15, "Aid to the Poor."
Mayor's Office, November 14, 1861.
A Free Market has been established by the City, and benevolent and liberal hearted farmers in the country and citizens in the city, are earnestly appealed to contribute to the same, by sending in wood, meal, flour, & c and such articles as they may deem proper, to aid in sustaining the worthy poor. The poor are always with us, and it is the dictate of humanity and a religious duty, so see that none suffer if in our power to prevent. It is a God like duty our people are called upon to perform. The aid which the city corporation can extend is comparatively limited, and the Robertson Association, which has been so useful in previous winters, having ceased to act at present, on account of so many members being in the Army, makes an appeal of this kind necessary.
An officer can be found at the Work House, to receive all articles which may be sent in, and who will see to its proper distribution. Money can be donated by those who prefer to do so.
R. B. Cheatham, Mayor
Nashville Daily Gazette, December 15, 1861
15, Affair near Pulaski
No circumstantial reports filed.
Excerpt from the Report of Major-General George H. Thomas, January 15, 1864, on activities from December 1 to 31, 1863, relative to the affair near Pulaski, December 15, 1863.
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December 15, a small party of rebels, under Maj. Joe Fontaine, Roddey's adjutant, was captured by Gen. Dodge near Pulaski. They had been on a reconnaissance along the Nashville and Chattanooga Railroad and the Nashville and Decatur Railroad. Measures were immediately taken to guard against an attack on either railroad.
* * * *
OR, Ser. I, Vol. 31, pt. II, p. 125.
PULASKI, Tennessee, December 15, 1863.
Maj. Gen. U. S. GRANT, Chattanooga:
I captured a party of rebels to-day under command of Maj. Jo. Fontaine, Gen. Roddey's adjutant. They have been on a reconnaissance along line of Chattanooga and Nashville Railroad, and along line of this. They tapped the telegraph and took off a number of dispatches, and I guess got pretty well posted. Their orders were to examine thoroughly the railroad between Columbia and Nashville, and also to endeavor to capture a train loaded with prisoners from Chattanooga. They are evidently posted on weakness of force between Columbia and Nashville, and no doubt will endeavor to burn those bridges. I have a man in from Montgomery, Ala., eight days on road. All troops in Alabama picking up conscripts are ordered to Hardee. All men between sixteen and sixty are called out to replace them. Two brigades last of November went through to Bragg. This is all the force that so far has gone up. The boys met large numbers of deserters left since last fight.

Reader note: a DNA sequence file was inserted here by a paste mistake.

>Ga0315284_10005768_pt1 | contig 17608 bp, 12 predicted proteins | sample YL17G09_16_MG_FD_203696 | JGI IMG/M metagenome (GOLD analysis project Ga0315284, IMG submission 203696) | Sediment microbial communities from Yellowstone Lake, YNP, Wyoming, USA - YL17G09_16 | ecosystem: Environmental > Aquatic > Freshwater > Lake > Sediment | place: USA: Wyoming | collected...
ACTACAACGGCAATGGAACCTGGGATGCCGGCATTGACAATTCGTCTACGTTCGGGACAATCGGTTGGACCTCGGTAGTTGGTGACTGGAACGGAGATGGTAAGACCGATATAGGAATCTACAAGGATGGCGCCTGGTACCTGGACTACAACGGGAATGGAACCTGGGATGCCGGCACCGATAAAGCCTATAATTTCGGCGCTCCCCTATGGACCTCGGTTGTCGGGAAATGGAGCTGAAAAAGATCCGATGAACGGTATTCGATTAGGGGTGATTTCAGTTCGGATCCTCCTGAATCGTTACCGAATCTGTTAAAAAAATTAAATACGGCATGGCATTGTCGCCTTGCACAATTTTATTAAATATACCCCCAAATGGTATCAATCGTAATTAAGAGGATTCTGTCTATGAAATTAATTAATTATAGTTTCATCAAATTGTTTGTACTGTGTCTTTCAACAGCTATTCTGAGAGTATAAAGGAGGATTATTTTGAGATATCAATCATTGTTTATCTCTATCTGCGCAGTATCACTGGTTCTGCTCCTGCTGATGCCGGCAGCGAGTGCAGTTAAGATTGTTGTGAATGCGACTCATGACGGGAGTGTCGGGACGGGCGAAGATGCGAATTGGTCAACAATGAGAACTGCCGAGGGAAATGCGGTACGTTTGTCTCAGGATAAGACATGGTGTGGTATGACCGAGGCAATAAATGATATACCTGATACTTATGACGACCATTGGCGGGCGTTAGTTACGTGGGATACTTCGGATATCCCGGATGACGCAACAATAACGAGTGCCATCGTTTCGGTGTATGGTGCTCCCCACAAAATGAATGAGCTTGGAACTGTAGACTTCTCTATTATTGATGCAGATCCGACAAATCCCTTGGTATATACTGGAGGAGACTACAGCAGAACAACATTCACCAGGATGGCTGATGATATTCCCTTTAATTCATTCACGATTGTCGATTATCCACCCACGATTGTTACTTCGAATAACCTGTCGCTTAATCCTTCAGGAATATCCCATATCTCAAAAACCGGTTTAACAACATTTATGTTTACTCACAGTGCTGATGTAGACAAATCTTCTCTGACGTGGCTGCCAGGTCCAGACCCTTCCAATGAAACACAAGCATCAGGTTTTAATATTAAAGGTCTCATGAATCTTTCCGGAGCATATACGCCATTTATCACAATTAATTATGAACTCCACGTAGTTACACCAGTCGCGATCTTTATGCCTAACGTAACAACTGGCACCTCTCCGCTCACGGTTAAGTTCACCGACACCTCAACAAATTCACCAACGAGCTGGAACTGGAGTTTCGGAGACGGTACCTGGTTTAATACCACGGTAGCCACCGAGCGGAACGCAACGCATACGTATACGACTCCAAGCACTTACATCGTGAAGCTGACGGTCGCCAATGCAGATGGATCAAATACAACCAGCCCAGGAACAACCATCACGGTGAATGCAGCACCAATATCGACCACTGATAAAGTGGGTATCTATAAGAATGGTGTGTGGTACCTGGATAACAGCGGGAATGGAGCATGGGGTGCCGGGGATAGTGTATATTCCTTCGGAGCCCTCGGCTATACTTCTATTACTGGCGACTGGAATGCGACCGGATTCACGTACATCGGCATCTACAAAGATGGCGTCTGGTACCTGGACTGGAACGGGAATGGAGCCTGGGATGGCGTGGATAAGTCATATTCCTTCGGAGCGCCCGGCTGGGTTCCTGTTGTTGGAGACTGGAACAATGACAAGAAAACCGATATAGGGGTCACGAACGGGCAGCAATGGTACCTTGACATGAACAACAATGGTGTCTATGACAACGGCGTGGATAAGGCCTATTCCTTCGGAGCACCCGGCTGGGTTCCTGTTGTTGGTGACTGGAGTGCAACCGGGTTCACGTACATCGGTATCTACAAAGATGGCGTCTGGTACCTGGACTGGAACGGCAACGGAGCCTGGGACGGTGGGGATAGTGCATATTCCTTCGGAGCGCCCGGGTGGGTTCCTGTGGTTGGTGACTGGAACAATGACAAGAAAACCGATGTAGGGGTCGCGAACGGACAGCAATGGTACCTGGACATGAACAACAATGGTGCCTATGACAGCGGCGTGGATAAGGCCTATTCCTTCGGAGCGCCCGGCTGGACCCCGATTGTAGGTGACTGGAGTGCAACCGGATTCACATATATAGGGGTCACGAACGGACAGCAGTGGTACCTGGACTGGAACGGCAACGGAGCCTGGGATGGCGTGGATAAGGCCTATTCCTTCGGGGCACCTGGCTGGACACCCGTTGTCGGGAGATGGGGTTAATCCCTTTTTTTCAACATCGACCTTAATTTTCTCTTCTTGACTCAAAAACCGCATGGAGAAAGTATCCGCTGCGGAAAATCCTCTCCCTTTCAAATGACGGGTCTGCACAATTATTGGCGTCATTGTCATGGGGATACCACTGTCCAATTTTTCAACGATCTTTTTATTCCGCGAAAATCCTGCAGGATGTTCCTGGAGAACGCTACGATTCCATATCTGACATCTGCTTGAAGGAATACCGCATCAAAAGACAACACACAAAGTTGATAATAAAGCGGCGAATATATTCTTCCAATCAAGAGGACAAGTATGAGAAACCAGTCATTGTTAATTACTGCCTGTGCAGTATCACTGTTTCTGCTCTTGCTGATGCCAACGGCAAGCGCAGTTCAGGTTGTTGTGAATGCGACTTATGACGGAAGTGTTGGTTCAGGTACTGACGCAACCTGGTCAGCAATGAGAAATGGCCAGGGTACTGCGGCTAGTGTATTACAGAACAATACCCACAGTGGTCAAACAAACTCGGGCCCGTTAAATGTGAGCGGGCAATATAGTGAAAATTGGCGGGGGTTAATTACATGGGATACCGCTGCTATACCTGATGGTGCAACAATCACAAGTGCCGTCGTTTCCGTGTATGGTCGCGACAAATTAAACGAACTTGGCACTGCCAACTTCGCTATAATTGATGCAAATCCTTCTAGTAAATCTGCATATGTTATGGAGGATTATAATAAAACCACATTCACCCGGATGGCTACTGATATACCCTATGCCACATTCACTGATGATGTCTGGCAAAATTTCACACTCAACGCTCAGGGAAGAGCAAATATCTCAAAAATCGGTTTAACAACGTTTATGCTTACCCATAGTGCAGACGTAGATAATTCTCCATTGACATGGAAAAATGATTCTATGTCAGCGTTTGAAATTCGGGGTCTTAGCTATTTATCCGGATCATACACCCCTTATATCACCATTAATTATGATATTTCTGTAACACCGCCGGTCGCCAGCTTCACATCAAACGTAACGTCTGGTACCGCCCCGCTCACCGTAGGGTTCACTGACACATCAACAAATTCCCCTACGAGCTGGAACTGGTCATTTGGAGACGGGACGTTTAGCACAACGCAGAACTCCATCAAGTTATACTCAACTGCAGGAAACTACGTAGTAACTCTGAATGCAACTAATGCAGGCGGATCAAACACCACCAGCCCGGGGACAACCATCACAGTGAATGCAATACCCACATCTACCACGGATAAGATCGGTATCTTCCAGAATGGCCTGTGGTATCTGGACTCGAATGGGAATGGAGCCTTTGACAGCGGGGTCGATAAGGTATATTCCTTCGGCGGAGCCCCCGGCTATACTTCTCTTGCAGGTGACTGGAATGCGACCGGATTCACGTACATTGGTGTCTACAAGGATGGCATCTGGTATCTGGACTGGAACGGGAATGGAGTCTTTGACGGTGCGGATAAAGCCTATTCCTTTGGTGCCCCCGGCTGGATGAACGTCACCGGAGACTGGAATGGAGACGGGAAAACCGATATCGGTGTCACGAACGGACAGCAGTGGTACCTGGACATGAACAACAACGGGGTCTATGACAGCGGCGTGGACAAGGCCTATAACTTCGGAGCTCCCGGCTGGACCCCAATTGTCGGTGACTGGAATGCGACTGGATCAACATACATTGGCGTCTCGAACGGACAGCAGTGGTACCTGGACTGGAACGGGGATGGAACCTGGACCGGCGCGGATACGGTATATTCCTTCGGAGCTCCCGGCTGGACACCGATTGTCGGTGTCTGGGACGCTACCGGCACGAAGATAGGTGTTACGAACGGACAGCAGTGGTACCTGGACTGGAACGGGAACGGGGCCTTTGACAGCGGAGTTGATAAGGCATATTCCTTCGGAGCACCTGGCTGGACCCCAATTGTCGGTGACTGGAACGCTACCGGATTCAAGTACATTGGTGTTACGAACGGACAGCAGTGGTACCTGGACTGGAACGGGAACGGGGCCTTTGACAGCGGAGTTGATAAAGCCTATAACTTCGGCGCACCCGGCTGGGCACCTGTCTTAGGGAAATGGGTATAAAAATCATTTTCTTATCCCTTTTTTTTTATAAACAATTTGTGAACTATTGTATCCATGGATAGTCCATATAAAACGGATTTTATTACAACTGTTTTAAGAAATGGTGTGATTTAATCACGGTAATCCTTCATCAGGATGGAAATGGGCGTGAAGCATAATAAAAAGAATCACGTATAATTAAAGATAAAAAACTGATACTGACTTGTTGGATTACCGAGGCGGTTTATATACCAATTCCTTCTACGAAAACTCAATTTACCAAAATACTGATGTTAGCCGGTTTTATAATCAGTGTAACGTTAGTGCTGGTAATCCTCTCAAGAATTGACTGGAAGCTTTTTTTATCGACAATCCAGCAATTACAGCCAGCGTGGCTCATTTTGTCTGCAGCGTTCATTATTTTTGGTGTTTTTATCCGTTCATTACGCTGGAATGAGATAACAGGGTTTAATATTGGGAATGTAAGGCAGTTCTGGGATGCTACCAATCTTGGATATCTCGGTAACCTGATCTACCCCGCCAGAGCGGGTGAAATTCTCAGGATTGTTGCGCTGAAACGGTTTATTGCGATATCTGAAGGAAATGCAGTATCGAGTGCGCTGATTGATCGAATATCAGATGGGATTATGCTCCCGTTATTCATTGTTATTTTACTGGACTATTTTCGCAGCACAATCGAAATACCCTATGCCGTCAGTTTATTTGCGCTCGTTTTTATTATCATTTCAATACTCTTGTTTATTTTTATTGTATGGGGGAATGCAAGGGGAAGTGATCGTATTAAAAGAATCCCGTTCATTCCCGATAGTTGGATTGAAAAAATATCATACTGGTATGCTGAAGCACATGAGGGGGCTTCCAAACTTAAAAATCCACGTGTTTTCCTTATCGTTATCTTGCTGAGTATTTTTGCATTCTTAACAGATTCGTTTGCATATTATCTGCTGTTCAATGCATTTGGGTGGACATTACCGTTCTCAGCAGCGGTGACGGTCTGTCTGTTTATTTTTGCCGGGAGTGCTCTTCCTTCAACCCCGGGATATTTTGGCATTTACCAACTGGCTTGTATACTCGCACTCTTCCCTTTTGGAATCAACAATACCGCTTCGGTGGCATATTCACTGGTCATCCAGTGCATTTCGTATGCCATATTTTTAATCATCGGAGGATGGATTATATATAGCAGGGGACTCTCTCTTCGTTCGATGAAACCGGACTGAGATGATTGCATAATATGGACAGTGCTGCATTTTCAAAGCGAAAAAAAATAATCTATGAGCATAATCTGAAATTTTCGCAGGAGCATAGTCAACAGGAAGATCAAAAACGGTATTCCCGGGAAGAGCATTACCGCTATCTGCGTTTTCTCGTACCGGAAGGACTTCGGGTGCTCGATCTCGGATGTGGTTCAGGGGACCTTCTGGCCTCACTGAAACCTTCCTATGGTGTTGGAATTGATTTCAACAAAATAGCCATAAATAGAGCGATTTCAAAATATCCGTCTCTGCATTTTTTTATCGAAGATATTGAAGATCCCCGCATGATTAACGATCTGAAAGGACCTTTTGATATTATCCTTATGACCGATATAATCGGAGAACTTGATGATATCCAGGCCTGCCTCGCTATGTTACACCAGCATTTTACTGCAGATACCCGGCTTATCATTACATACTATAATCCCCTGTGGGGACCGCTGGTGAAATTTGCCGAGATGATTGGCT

G. M. DODGE, Brig.-Gen.
OR, Ser. I, Vol. 31, pt. III, p, 412.
CHATTANOOGA, December 15, 1863--11.30 p.m.
Gen. Dodge captured a party of rebels to-day who have been reconnoitering the Nashville and Chattanooga Railroad and were then reconnoitering the Nashville and Decatur Railroad. Caution your troops to keep a bright lookout for such characters. They have tapped the telegraph and taken off messages.
WM. D. WHIPPLE, Chief of Staff.
NASHVILLE, December 15, 1863.
Maj. Gen. U. S. GRANT:
The condition of affairs on the railroad from here to Bridgeport seems to me to demand an immediate and thorough inspection and I respectfully recommend that orders be given to Brig.-Gen. Dodge to make such an examination at once, and report to you the condition of the road, the energy with which repairs are pushed forward, and the urgency of repairs, as well as the administration of the road generally having in view the speed of trains, the frequent and unnecessary delays, the condition and police of the cars, and the matter of fares collected and accounted for. Very many cars have been run off the track and upset, and no attempt to have been made to get them back into service, and I think everything and everybody connected with the road need overhauling.
WM. F. SMITH, Chief Engineer, Military Division.
OR, Ser. I, Vol. 31, pt. III, p. 414.
15, "The Poor."
Councilman Sayers distributed food and fuel to about three hundred poor people yesterday, whose smiling countenances in a measure compensated him for the loss of his dinner.
Nashville Dispatch, December 16, 1864.